Josh Trank's feature directorial debut is set to reinvent not one but two genres. Chronicle is a found-footage film that follows a trio of high school students whose mysterious discovery in the woods one night grants them superpowers. At first they just use it for mischief, but one of them, Andrew, starts to go power-mad. I chatted with Trank on the eve of his big debut about his lifetime love of movies, and the rigorous casting process he went through.
We are getting close to the premiere of Chronicle, your feature debut. What are you feeling? Anxiety? Nervousness?
I'm numb. I'm feeling all of those things at once. I don't know what to expect; I've never been through this kind of an experience, on this scale. Once I made a movie with my friend Robert Siegel called Big Fan and we got into Sundance with it. I remember all the feelings I had right before we premiered it there, and that was pretty nerve-wracking and didn't know what to expect. But this is 2800 screens... it's pretty weird.
Where did the idea for Chronicle come from?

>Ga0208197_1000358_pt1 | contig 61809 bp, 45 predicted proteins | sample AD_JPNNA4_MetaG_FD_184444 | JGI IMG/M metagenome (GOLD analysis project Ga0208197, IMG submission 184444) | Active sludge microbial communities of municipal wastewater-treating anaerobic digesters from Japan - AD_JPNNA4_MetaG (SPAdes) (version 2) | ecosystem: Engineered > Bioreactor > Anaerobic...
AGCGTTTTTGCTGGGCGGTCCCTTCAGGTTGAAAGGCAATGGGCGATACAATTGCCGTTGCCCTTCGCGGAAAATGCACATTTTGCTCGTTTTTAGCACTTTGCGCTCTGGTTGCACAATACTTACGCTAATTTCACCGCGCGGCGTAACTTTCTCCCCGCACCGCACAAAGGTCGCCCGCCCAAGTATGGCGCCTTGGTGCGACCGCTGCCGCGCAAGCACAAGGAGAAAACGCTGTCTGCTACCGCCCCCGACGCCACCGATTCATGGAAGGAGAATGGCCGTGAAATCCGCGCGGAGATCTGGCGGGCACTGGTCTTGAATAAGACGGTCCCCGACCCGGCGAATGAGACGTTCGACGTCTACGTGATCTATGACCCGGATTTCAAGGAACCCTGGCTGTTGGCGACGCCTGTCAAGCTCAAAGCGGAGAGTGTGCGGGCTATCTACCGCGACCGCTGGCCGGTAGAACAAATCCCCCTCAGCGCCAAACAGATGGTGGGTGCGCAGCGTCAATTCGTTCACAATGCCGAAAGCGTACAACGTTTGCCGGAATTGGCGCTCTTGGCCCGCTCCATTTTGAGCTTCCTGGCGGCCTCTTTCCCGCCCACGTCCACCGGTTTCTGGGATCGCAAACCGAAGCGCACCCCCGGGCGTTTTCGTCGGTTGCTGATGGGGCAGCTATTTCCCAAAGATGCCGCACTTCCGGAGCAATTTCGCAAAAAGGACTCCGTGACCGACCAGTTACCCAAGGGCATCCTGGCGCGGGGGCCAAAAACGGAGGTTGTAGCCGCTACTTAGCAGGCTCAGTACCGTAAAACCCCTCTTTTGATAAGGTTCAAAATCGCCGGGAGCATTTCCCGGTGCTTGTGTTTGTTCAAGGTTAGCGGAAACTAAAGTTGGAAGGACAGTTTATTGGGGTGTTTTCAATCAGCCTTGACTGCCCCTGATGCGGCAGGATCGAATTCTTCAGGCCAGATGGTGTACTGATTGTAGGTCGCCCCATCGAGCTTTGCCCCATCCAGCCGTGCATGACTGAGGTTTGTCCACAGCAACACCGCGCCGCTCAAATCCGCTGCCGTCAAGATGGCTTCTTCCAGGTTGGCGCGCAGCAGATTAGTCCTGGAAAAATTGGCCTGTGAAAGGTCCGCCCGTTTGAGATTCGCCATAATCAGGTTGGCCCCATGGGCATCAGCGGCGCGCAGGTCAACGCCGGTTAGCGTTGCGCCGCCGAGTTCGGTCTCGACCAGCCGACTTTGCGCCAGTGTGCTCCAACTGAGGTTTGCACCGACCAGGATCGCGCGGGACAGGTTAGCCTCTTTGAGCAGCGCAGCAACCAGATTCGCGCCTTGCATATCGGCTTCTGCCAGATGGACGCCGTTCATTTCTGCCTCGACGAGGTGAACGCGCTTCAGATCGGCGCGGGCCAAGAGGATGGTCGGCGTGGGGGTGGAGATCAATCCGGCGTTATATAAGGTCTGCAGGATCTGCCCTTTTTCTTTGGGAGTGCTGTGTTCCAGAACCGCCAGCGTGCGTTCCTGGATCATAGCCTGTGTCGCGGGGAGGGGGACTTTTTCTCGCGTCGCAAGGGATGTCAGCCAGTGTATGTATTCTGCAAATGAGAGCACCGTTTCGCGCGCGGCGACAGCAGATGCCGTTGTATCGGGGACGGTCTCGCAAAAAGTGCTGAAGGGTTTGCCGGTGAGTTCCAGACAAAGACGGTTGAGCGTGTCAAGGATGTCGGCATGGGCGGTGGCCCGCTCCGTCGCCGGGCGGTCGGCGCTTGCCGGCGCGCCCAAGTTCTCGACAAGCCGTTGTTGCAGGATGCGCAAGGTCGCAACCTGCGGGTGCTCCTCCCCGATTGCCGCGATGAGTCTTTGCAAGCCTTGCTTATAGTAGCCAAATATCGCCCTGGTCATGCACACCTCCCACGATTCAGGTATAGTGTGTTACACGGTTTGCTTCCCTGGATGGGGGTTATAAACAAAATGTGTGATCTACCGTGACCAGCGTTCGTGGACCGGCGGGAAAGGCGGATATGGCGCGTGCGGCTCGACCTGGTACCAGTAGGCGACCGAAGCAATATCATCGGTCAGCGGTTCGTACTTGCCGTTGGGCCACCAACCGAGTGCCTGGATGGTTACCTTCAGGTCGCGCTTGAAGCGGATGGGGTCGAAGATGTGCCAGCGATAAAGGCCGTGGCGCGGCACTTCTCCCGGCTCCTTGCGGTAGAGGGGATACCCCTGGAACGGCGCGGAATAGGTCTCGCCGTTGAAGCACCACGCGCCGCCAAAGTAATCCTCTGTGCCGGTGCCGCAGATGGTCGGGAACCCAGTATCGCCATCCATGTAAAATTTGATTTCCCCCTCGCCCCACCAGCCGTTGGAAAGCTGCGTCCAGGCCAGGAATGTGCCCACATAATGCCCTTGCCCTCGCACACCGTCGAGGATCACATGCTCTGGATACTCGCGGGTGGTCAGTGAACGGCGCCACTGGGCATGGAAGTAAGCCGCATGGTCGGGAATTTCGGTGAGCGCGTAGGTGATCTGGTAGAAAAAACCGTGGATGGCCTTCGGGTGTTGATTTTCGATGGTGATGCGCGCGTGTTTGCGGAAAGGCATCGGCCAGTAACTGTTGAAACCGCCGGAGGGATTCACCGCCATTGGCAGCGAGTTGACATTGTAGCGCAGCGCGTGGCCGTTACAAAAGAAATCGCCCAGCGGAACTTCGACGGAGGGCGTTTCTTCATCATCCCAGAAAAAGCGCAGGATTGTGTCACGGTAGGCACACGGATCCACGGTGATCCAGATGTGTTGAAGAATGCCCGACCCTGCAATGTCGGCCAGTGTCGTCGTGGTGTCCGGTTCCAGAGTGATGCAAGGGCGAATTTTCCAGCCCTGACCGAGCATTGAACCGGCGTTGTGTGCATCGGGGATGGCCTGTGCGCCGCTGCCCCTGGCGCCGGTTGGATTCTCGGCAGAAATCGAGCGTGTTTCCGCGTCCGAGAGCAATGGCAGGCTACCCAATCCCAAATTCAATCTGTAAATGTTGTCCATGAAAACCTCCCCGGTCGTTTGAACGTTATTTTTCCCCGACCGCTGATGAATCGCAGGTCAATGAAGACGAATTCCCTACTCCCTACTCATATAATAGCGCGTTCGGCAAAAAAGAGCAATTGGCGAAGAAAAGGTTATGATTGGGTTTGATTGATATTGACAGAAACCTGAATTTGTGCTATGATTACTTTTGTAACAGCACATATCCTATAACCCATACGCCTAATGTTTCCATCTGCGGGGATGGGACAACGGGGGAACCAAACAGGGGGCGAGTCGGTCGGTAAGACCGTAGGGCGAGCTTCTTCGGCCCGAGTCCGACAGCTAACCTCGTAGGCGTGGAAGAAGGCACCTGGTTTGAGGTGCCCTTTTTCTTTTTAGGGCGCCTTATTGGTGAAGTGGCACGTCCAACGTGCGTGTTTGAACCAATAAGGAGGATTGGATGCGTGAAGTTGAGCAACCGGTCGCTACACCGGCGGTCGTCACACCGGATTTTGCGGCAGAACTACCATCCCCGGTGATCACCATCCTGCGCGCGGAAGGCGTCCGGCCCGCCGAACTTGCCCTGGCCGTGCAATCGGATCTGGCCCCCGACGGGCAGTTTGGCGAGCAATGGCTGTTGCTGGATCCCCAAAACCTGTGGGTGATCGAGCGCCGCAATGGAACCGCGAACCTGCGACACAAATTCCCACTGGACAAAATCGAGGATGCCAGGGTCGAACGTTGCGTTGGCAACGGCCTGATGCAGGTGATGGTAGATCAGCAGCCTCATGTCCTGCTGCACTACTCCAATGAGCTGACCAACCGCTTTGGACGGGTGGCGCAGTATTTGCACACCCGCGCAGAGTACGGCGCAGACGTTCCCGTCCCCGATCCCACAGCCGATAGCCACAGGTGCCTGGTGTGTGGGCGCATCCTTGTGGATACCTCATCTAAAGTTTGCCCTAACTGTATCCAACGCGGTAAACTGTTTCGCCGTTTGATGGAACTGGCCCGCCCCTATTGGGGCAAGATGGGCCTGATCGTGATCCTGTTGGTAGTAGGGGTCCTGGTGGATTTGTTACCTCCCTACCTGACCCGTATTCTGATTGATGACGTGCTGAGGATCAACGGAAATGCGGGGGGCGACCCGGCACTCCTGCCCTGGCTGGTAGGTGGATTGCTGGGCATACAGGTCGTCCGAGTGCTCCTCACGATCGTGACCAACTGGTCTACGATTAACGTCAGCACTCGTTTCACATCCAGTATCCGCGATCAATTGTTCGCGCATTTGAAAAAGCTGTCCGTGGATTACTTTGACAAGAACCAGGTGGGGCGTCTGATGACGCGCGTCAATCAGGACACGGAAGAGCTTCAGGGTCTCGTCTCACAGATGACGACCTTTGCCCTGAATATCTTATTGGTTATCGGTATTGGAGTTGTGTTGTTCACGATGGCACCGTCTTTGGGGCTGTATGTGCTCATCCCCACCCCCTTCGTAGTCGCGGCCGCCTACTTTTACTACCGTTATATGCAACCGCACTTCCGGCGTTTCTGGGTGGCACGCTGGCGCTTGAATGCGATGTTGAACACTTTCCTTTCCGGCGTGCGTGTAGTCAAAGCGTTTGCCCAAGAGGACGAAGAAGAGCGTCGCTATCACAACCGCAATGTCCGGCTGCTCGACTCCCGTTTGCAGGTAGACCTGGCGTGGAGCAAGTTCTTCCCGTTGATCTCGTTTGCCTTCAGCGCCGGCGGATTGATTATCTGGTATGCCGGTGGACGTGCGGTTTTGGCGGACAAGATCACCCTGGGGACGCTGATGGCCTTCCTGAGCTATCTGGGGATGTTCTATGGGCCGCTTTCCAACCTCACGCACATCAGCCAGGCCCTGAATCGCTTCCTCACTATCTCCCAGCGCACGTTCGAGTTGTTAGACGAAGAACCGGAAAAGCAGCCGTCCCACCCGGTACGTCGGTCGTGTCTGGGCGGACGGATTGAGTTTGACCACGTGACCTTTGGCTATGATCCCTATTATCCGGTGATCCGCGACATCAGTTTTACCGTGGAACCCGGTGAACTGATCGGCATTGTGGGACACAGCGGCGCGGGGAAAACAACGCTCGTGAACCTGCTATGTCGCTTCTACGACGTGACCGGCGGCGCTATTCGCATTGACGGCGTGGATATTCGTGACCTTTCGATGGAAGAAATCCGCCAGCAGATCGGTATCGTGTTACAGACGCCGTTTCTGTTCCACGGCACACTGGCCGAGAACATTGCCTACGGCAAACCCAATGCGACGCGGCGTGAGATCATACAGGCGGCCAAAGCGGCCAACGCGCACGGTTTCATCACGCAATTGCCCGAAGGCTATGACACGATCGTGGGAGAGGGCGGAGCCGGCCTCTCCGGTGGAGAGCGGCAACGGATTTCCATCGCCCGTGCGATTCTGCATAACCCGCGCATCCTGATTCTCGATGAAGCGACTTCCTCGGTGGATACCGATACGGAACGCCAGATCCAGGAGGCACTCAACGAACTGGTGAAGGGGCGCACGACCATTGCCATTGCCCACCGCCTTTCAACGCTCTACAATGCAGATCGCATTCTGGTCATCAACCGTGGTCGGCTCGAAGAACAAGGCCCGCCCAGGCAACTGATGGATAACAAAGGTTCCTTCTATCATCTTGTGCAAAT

I have wanted to make movies my whole life. I've always pursued movie-making obsessively. It's all I have ever wanted. It's my only hobby. While other kids were playing sports, I was borrowing cameras and shooting things. I didn't shoot a lot of traditional short films; I would shoot experimental videos where I would merge real life with science fiction or fantasy elements. Going into my 20s, I built up this long list of ideas and a lot of them involved a group of kids with telekinesis who would film themselves demonstrating their powers, usually to mess with people or cause trouble. I had a little epiphany a few years ago that all of these scenes could work together for a bigger movie. So I was very excited, and it was like I saw the whole movie right in front of me. It would play as a coming-of-age drama. It would open like a documentary, raw footage cut together, and it would be about a kid who is susceptible to abuse by his peers and his father. He's an alienated kid, and his camera is his outlet. He is really just documenting what is going on in his life. This is a character who is able to hold the camera steady and has a visual eye so it would be a comfortable and interesting movie to watch - not like a traditional found-footage film which can be amateurish and hard to watch.